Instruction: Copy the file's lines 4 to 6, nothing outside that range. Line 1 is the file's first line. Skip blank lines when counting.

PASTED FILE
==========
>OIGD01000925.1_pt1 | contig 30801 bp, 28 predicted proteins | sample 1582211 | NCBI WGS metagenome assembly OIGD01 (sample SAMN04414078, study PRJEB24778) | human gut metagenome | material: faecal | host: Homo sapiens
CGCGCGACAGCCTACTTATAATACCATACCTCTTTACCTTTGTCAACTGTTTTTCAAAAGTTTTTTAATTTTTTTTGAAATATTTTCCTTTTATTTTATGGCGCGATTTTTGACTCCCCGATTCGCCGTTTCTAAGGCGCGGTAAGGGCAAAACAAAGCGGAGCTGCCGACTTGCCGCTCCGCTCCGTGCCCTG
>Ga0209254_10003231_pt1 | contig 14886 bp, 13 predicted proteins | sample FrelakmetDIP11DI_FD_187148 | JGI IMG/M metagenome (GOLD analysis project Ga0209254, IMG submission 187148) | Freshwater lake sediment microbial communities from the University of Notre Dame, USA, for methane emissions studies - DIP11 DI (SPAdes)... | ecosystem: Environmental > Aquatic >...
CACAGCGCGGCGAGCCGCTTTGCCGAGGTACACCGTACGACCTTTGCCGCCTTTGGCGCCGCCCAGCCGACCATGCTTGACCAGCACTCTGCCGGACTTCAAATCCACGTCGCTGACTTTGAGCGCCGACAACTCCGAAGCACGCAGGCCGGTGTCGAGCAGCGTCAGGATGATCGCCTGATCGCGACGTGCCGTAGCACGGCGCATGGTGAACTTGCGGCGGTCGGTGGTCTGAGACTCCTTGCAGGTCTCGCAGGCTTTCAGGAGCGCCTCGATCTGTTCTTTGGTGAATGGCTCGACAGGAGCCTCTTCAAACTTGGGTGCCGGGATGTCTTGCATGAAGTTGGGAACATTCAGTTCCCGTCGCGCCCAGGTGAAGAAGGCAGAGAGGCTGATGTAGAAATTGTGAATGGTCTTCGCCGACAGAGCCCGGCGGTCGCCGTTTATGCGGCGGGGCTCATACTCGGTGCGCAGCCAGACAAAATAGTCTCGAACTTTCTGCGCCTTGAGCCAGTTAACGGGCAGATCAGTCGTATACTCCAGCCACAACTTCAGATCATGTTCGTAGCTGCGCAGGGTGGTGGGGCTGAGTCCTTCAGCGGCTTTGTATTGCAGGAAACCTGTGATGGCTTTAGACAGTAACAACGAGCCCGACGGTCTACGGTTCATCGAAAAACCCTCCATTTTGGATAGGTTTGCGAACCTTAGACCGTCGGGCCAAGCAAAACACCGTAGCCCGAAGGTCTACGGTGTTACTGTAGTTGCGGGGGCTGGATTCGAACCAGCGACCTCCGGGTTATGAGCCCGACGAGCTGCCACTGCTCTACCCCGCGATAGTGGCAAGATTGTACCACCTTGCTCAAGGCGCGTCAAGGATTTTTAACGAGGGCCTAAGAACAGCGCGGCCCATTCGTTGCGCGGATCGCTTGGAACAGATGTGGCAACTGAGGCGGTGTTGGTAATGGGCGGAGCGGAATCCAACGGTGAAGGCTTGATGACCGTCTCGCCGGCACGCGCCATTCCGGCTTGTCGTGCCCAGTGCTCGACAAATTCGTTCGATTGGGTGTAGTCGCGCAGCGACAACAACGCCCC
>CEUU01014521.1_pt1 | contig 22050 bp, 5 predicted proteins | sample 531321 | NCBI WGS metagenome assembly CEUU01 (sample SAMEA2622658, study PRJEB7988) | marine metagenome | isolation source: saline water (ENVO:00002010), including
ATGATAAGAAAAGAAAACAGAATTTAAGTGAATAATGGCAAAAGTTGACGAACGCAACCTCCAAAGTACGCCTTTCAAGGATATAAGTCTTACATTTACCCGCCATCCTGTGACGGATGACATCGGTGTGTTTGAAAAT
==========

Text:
CACAGCGCGGCGAGCCGCTTTGCCGAGGTACACCGTACGACCTTTGCCGCCTTTGGCGCCGCCCAGCCGACCATGCTTGACCAGCACTCTGCCGGACTTCAAATCCACGTCGCTGACTTTGAGCGCCGACAACTCCGAAGCACGCAGGCCGGTGTCGAGCAGCGTCAGGATGATCGCCTGATCGCGACGTGCCGTAGCACGGCGCATGGTGAACTTGCGGCGGTCGGTGGTCTGAGACTCCTTGCAGGTCTCGCAGGCTTTCAGGAGCGCCTCGATCTGTTCTTTGGTGAATGGCTCGACAGGAGCCTCTTCAAACTTGGGTGCCGGGATGTCTTGCATGAAGTTGGGAACATTCAGTTCCCGTCGCGCCCAGGTGAAGAAGGCAGAGAGGCTGATGTAGAAATTGTGAATGGTCTTCGCCGACAGAGCCCGGCGGTCGCCGTTTATGCGGCGGGGCTCATACTCGGTGCGCAGCCAGACAAAATAGTCTCGAACTTTCTGCGCCTTGAGCCAGTTAACGGGCAGATCAGTCGTATACTCCAGCCACAACTTCAGATCATGTTCGTAGCTGCGCAGGGTGGTGGGGCTGAGTCCTTCAGCGGCTTTGTATTGCAGGAAACCTGTGATGGCTTTAGACAGTAACAACGAGCCCGACGGTCTACGGTTCATCGAAAAACCCTCCATTTTGGATAGGTTTGCGAACCTTAGACCGTCGGGCCAAGCAAAACACCGTAGCCCGAAGGTCTACGGTGTTACTGTAGTTGCGGGGGCTGGATTCGAACCAGCGACCTCCGGGTTATGAGCCCGACGAGCTGCCACTGCTCTACCCCGCGATAGTGGCAAGATTGTACCACCTTGCTCAAGGCGCGTCAAGGATTTTTAACGAGGGCCTAAGAACAGCGCGGCCCATTCGTTGCGCGGATCGCTTGGAACAGATGTGGCAACTGAGGCGGTGTTGGTAATGGGCGGAGCGGAATCCAACGGTGAAGGCTTGATGACCGTCTCGCCGGCACGCGCCATTCCGGCTTGTCGTGCCCAGTGCTCGACAAATTCGTTCGATTGGGTGTAGTCGCGCAGCGACAACAACGCCCC
>CEUU01014521.1_pt1 | contig 22050 bp, 5 predicted proteins | sample 531321 | NCBI WGS metagenome assembly CEUU01 (sample SAMEA2622658, study PRJEB7988) | marine metagenome | isolation source: saline water (ENVO:00002010), including
ATGATAAGAAAAGAAAACAGAATTTAAGTGAATAATGGCAAAAGTTGACGAACGCAACCTCCAAAGTACGCCTTTCAAGGATATAAGTCTTACATTTACCCGCCATCCTGTGACGGATGACATCGGTGTGTTTGAAAAT